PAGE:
Get to know the Washington Nonprofits Board and Staff members by hearing what we’re reading this summer. Maybe your next favorite book is on this list!

From the Washington Nonprofits Board:

The Boys in the Boat: Nine Americans and Their Epic Quest for Gold at the 1936 Berlin Olympics by Daniel James Brown

This book shows the true grit and determination of the human spirit. Through the power and beauty of sport, these nine men from all different walks of life overcame their challenges and differences to create a bond that goes past their team and is woven into their lives forever.

Meaghan Brooks, Richland

Simple Abundance: 365 Days to a Balanced and Joyful Life by Sarah Ban Breathnach

I decided this year to do more reading for pleasure and less related to my work. So this year I have been doing a day by day read of Simple Abundance. A perennial classic whose time has come again, Sarah’s work celebrates quiet joys, simple pleasures, and well-spent moments and reminds us how to find the beauty in the everyday.

Trudy Soucoup, Lacy

The Sum of Us: What Racism Costs everyone and How We Can Prosper Together by Heather McGhee

This book is full of information that is backed up by a significant amount of research (all in the book). It delves into issues that some may know peripherally or not at all, with the history of where it started. A great book club book for thoughtful discussions.

Terrie Ashby-Scott, Spokane

Killer of the Flower Moon by David Grann

Another book with a fair amount of research behind it about the murders that run deep in the Osage Tribe in the early 1900’s. Another book club book for discussion.

Terrie Ashby-Scott, Spokane

From the Washington Nonprofits Staff:

Care Work: Dreaming Disability Justice by Leah Lakshmi Piepzna-Samarasinha

Care Work is a mapping of access as radical love, a celebration of the work that sick and disabled queer/people of color are doing to find each other and to build power and community, and a tool kit for everyone who wants to build radically resilient, sustainable communities of liberation where no one is left behind.

Alex Panagotacos, Director of Community Engagement

Project Hail Mary by Andy Weir

I’ve been a fan of his books since the Martian (as per usual book was better than the movie) but his latest effort had me thinking about it for days afterward! Also highly recommend the audiobook for some of the fantastic plot essential use of sound. After that I can’t tell you anything about it! Don’t read a synopsis! Going in blind is the truest and best way to enjoy this book. But if you enjoy scifi with a capitalized SCI, fantastic book.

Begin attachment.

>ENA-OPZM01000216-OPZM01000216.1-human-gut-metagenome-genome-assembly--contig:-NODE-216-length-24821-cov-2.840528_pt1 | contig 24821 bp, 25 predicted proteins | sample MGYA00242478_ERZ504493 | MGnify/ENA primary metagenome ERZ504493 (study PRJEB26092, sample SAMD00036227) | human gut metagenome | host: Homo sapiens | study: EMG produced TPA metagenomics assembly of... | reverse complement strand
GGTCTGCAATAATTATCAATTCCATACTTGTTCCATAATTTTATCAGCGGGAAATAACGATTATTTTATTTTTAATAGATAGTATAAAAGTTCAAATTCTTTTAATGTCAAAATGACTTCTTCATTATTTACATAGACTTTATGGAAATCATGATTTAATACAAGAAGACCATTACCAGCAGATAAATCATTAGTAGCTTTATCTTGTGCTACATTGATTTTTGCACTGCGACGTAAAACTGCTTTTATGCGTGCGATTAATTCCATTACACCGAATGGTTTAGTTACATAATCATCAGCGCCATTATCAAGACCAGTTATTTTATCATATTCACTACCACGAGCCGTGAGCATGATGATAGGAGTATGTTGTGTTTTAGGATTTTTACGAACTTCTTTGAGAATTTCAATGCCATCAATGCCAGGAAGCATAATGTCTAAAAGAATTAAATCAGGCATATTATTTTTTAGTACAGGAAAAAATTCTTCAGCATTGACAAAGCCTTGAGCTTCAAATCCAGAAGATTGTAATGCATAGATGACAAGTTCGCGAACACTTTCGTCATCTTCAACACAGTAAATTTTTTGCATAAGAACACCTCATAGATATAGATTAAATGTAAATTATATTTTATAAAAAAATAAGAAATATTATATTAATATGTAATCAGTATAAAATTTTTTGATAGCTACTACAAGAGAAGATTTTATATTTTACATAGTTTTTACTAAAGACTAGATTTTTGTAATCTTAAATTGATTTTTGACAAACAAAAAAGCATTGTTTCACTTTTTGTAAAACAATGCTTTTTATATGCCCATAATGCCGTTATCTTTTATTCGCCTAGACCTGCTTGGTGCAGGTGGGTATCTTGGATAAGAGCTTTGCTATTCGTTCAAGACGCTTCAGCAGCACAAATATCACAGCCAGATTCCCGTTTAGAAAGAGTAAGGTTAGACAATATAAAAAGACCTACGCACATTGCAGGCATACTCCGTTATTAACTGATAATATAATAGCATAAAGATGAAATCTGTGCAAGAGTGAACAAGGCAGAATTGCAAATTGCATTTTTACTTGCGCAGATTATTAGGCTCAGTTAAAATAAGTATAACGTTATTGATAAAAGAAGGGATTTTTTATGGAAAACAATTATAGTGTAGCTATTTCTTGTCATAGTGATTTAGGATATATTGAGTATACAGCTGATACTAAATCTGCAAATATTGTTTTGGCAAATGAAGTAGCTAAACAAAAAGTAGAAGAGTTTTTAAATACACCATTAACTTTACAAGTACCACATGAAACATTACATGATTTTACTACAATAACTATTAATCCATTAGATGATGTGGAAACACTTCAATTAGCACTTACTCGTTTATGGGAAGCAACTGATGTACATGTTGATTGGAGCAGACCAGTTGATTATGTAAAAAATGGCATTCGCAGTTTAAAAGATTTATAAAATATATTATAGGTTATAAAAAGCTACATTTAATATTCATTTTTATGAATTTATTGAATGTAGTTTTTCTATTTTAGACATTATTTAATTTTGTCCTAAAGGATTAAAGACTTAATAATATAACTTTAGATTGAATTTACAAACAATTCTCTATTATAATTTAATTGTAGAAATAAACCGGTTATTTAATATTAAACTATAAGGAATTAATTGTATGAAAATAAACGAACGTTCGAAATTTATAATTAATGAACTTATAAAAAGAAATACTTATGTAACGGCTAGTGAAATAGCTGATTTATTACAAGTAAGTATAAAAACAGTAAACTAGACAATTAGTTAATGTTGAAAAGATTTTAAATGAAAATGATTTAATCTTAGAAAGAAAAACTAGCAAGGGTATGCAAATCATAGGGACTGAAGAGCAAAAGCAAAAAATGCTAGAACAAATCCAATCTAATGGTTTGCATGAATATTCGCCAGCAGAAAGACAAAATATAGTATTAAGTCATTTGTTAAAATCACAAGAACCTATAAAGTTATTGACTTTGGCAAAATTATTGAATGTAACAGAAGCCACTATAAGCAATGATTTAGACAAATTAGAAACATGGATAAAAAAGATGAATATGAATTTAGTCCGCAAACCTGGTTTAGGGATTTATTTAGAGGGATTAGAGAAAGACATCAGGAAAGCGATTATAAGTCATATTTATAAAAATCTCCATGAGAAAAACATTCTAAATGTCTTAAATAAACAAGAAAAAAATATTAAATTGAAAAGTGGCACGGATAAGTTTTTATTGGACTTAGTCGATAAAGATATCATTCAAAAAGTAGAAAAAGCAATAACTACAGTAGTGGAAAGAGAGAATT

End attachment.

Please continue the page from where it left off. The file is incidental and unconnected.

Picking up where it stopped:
Daniel Parkhurst, Director of Policy and Communications

Letters to a Young Poet: With the Letters to Rilke from the ”Young Poet” by Rainer Maria Rilke, Franz Xaver Kappus, and Damion Searls

I’ve read Letters to a Young Poet before (it’s one of those pieces that always shows you something new with each reading), and was very excited to see this new edition with the letters from the “young poet” in conversation with Rilke. Written at the turn of the century (1903), these letters deal with huge global changes, concepts of art and self, and finding your way to the present moment—all things that feel especially relevant in the current day.

Julia Hunter, Membership Manager

Learn Like a Pro: Science-Based Tools to Become Better at Anything by Barbara Oakley and Olav Schewe

Advertised as a “crash course to improve your ability to learn” this book is a very quick and productive read. As a lifelong learner who is currently feeling a bit of brain fog, I really appreciated the tools and tips, as well as learning about the science behind them.

Julia Hunter, Membership Manager

Pachinko by Min Jin Lee

“A saga about four generations of a poor Korean immigrant family fight to control their destiny in 20th-century Japan, exiled from their home.” Pachinko has been adapted into a television series. The limited series (eight episodes) will air on Apple TV+. The release date has not yet been announced.

Sondra Santos, Communications Manager

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